There is an Irish proverb that goes “Tír gan teanga, tír gan anam” that translates to “Country without a language, country without a soul.” The Irish government has made it a priority for all the children of Ireland to be taught Gaeilge (Irish Gaelic) though those who speak it regularly after graduation is less than half. There are regions whose main language is Gaeilge known as theGaeltachtaí, but the majority of Ireland now speaks English. Regardless of why, this is a fact of the country’s history and evolution. I don’t believe that those who follow Págánacht (Paganism a.k.a. Irish Reconstructionism) have to know Gaeilge to have faith and study the history and legends, however “Celtic” denotes a group of people who spoke a similar language and Gaeilge is an evolution of one of those languages. Modern Ireland also views it as part of the core of the country’s heritage so to connect with the language is to connect with the people. I will always recommend taking classes and learning at least the basics of the language. This is still something I struggle with personally due to lack of time as well as languages have always been hard for me to pick up and apply.

In regards to the language impacting the study of the sources, that is a whole other issue. Most modern classes are teaching modern spoken Gaeilge, however the sources are written in Middle and Old. To delve into those you would need a scholastic study program generally found at the college level or a very generous person who has already done that study that is willing to pass it on to you. While learning Middle and Old Irish can be beneficial to one’s personal first hand reconstruction of the legends it is obviously not necessary since the majority of the above mentioned sources have been translated into the current language of Ireland which is English. I also don’t believe that the Gods themselves would be unfamiliar with the current language spoken by the majority of those who still live upon Their land.

Skepoet:  What do you think about or deal with many of the popular traditions in he Neo-pagan community which often make claims to being rooted in Celtic lore?    Have you noticed a change in the claims made in such groups?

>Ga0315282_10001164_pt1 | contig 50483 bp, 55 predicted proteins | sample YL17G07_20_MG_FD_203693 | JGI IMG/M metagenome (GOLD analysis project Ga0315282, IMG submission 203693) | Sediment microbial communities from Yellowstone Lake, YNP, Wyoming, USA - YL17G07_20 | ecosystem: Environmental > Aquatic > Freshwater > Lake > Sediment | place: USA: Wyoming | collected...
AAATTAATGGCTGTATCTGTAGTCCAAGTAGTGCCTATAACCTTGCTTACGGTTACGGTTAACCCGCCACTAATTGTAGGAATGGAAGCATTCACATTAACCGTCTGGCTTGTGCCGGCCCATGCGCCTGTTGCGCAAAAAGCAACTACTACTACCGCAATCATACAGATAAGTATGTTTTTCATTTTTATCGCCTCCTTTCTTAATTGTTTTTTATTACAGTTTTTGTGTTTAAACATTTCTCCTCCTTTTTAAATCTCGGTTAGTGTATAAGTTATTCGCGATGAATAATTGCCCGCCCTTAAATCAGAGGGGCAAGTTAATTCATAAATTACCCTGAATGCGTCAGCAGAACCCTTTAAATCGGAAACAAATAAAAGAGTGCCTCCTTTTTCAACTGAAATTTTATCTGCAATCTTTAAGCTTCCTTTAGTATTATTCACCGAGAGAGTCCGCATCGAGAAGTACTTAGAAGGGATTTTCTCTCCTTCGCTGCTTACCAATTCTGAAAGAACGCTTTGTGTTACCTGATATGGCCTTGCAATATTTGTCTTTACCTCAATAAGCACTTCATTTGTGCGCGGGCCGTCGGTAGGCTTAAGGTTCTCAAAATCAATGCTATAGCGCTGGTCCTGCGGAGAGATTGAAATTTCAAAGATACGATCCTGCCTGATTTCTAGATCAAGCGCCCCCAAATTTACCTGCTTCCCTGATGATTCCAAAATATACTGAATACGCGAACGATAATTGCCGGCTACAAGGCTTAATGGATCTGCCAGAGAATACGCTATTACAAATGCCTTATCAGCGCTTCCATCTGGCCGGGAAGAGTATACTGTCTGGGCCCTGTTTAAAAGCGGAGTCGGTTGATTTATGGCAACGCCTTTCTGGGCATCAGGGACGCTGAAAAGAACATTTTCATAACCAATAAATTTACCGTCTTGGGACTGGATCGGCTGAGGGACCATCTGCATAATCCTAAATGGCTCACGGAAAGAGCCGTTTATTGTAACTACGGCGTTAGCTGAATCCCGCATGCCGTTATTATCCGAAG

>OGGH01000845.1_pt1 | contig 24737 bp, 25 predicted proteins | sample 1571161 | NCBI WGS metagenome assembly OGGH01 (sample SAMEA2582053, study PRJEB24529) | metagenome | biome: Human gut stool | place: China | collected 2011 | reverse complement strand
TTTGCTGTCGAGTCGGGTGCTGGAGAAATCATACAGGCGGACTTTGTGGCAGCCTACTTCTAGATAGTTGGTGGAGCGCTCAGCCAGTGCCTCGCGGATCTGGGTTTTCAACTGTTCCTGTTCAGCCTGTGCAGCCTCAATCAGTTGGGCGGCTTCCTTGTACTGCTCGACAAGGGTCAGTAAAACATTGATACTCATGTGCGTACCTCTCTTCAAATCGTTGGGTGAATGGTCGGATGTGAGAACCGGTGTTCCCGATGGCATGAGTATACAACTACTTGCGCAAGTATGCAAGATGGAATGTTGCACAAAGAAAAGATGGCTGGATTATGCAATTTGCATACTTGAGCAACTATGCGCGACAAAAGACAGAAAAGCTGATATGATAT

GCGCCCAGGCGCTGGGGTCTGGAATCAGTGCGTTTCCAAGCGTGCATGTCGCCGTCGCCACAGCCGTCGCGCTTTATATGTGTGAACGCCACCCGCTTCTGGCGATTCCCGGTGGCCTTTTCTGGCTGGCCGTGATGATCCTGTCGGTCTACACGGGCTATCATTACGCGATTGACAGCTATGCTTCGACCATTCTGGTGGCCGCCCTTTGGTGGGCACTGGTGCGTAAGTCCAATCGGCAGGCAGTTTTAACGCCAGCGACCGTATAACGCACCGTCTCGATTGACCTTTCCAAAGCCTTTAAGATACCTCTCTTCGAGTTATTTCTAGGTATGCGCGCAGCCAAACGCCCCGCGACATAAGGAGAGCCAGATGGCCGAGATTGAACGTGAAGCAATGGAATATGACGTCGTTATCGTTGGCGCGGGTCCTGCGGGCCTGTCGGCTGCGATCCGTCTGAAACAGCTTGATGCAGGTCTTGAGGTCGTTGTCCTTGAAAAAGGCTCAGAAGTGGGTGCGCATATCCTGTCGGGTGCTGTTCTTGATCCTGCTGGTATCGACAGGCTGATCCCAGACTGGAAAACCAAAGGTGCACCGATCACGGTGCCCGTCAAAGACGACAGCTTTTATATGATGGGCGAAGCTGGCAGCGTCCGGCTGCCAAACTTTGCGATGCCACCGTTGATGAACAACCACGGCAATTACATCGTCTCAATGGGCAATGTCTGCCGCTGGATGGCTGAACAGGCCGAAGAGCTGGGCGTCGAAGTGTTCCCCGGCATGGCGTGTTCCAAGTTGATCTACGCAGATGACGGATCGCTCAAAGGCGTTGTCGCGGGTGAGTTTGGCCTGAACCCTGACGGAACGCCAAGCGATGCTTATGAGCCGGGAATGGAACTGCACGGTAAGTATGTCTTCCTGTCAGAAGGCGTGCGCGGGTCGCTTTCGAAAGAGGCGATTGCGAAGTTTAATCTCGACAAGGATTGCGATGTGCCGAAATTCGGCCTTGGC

Blackbird: I guess it all depends on the actual claims of the group. If you’re speaking of Wicca well, Ron Hutton has done well to delve into that history. In regards to any conversations, discussions, or debates I have on any subject if there is information being passed on that would generally be considered false due to my study I will correct it and point said person(s) to better material and my sources for clarification.

I don’t know if I’ve seen a change as much as I don’t pay as much attention to the groups that make such claims anymore. After a while, when you see the same thing over and over, you tend to tune it out. I just try to point seekers to the books that I have read on the subjects of Neopaganism as well as Wicca and hope that they want to research the material that is grounded in fact and not unsubstantiated claims of antiquity.

Skepoet: I was vague deliberates because I was wondering about both Wicca, which is covered by Hutton and even acknowledged by some Wiccans now, and about Neo-Druidism, which seems to a practice for which with have little historical record for what was actually done.   Many years ago I was interviewing some of the people who wrote the Celtic Reconstructionist fact for a web-site that no longer exists, but they kept telling me that had to go into Wikipedia regularly and make sure bad scholarship didn’t get put into any C.R. entry.   I haven’t heard about that as much.   What do you think about the field of religious studies in terms of Celtic area studies has it improved in your life time?